The President of the World Bank, Robert Zoellick made these remarks during a video conference with journalists in Africa Tuesday February 2, 2010 after touring some countries on the continent.
Zoellick said even though mining is important, the benefits of the sector do not spread out of a small community. He said mining employs only a small number of people and benefits a small community. He was of the view that mining has to be made to benefit a lot more people than it does now.
He said the Bank is working with African countries within the framework of the Extractive Industries Transparency Initiative (EITI) to make mining companies more transparent and beneficial to a greater number of people.
In Ghana, mining has been going on for over 100 years. Gold, diamond, manganese and bauxite are mined in Ghana, but gold is the leading foreign exchange earner for the country.
Ghana is Africa’s second biggest gold miner after South Africa. The country produced nearly 2.5 million ounces of the metal in 2007, when total mining revenues were $1.8 billion.
Gold accounted for more than 95 percent of Ghana’s mineral revenues in 2008.
According to the Ghana Chamber of Mines, cash costs of gold mining companies were $651 per ounce in 2008, and the aggregated realised gold price was $852 per ounce.
While the mining industry in Ghana attracts lots of foreign investment, it also has attracted some of the bitterest criticisms against any industry. Most NGOs and Community Based Organisations (CBO) accuse the industry of failing to pay its due to local communities where mining companies operate. They often cite land grabbing, land degradation, environmental pollutions and brutalities against locals as some of the ills that mining companies in connivance with some state institutions perpetrate against citizens, a report by an international NGO has said.
And according to the report, “Foreign players have been known to exploit legal loopholes and abuse both human rights as well as the environment.”
Meanwhile, another report, released by a coalition of international and local non-governmental organizations that includes Actionaid International and Christian Aid, and titled “Breaking The Curse,” said African countries rich in mineral resources are losing millions of dollars in revenue that can be used to fund health, education and other social programs because of tax breaks and low royalties that African countries have given to mining companies.
Seven countries were covered in the report, and these are; Ghana, Congo, Malawi, Sierra Leone, South Africa, Tanzania and Zambia.
The report estimates that low royalty rates have or will make Ghana, the second largest producer of minerals to lose $68 million a year in revenue, while South Africa, the continent’s biggest gold producer, is losing up to $359 million a year in revenue, and Tanzania, the continent’s third largest producer, $30 million a year in income.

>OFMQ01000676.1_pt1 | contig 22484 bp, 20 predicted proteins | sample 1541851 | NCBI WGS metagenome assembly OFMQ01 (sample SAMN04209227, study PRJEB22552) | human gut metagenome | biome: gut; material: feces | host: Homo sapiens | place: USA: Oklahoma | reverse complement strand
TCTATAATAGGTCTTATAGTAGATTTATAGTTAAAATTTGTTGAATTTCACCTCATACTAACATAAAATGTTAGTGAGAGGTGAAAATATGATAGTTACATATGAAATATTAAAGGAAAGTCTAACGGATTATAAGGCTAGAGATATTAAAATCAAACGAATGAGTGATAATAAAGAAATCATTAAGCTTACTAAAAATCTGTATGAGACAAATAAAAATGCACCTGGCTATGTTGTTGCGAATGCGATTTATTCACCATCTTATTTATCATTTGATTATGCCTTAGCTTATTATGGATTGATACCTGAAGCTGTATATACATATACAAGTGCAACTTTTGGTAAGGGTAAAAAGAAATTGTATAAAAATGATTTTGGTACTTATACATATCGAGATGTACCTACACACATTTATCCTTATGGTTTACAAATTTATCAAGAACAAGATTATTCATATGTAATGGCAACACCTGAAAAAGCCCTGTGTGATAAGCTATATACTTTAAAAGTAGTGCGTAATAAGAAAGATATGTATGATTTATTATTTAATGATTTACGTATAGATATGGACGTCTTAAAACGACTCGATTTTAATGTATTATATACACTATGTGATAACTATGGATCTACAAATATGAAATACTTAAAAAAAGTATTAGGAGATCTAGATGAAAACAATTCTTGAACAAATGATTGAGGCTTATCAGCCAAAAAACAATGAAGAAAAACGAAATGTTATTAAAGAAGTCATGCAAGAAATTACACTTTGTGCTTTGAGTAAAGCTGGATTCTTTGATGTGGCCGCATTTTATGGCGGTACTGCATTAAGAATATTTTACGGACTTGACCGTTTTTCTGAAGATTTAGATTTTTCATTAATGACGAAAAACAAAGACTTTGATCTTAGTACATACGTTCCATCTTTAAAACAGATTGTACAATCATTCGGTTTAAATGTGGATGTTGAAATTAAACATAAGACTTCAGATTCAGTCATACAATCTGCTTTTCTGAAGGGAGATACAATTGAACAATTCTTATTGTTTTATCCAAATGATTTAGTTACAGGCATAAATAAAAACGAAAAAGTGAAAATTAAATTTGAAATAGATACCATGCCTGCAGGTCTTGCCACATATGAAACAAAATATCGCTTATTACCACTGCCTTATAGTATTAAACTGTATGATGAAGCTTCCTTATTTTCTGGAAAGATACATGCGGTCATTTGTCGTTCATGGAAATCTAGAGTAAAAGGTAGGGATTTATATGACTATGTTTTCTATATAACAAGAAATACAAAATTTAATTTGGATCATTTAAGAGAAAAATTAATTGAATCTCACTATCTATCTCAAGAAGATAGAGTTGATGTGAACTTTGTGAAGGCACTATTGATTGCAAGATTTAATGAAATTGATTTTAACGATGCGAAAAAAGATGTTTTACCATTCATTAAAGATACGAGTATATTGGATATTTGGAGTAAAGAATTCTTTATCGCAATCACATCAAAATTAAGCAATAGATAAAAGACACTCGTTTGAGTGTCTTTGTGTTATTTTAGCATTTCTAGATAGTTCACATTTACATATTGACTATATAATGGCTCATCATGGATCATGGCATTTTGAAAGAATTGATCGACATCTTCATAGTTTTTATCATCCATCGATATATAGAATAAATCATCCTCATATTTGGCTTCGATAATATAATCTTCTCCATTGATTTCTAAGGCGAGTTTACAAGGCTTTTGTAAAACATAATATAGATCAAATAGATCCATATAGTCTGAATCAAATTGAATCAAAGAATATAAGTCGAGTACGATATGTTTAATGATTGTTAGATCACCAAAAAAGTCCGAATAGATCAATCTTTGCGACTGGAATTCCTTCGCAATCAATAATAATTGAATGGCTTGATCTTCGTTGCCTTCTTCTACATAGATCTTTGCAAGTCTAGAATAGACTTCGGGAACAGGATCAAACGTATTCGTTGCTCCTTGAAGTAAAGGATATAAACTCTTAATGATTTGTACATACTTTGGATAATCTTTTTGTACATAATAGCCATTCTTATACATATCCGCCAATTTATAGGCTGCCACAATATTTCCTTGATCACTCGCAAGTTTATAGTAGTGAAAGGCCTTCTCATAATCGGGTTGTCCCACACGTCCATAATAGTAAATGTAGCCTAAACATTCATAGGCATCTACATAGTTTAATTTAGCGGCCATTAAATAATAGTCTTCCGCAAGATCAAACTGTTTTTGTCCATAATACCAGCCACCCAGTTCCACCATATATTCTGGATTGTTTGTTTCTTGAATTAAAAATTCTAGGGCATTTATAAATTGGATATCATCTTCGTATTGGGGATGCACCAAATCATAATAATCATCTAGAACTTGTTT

In Ghana, the basic law governing the mining industry is the Minerals and Mining Act 2006 (Act 703). Under the law, the president holds the power to grant mining rights.
However, the pressure to amend the law and allow farmers to have a say in authorising their lands for mining activity is increasingly gaining favour – and is being seen as a necessary move to crack down on the rampant exploitation of the environment by mining industries.
The two reports suggest amendments to mining laws to take care of communities and countries in which mining take place.
The report on the seven African countries makes the following suggestions: “African mining tax regimes need to be reformed to ensure that African governments are able to collect a fair share of mining rents to fund their national development plans.”
“In some countries this would require an increase in the rates of royalties and other taxes; in others this would require a stop to the practice of negotiating tax breaks for individual companies in secret contracts,” it added.
Drawing comparisons between Ghana and South Africa, the two largest countries with mineral deposits on the continent, the report said, “However, Ghana is still many leagues behind South Africa when it comes to regulations to protect the rights of the locals.”
Adding, “Injustice against the mining communities and lack of proper compensation is an everyday affair that usually passes unnoticed. Indeed, according to the Ministry of Mines and Energy, approximately 30% of Ghana’s land is under concession to mining companies and every year more farmland is converted for this use.”
In the last two decades, more than US$5 billion have been devoted to new mining projects in Ghana, Dr. R. Anthony Hodge, the President of the International Council on Mining and Metals has said.
Dr. Hodge who is a leading authority on sustainable development in mining, said this in an article published on the online version of the Sunday Monitor, a Ugandan publication in January 2009. He argued that “during that time, the national poverty rate has fallen 12 percent.”
He said of Ghana’s 138 districts, its four mining districts have the lowest poverty levels in the country outside the capital, Accra, adding “effective disease control programmes have been a key component of this success.”
The story of the mining industry in Ghana and for that matter Africa has always been a paradoxical mix of profits, poverty and pollutions.
By Emmanuel K. Dogbevi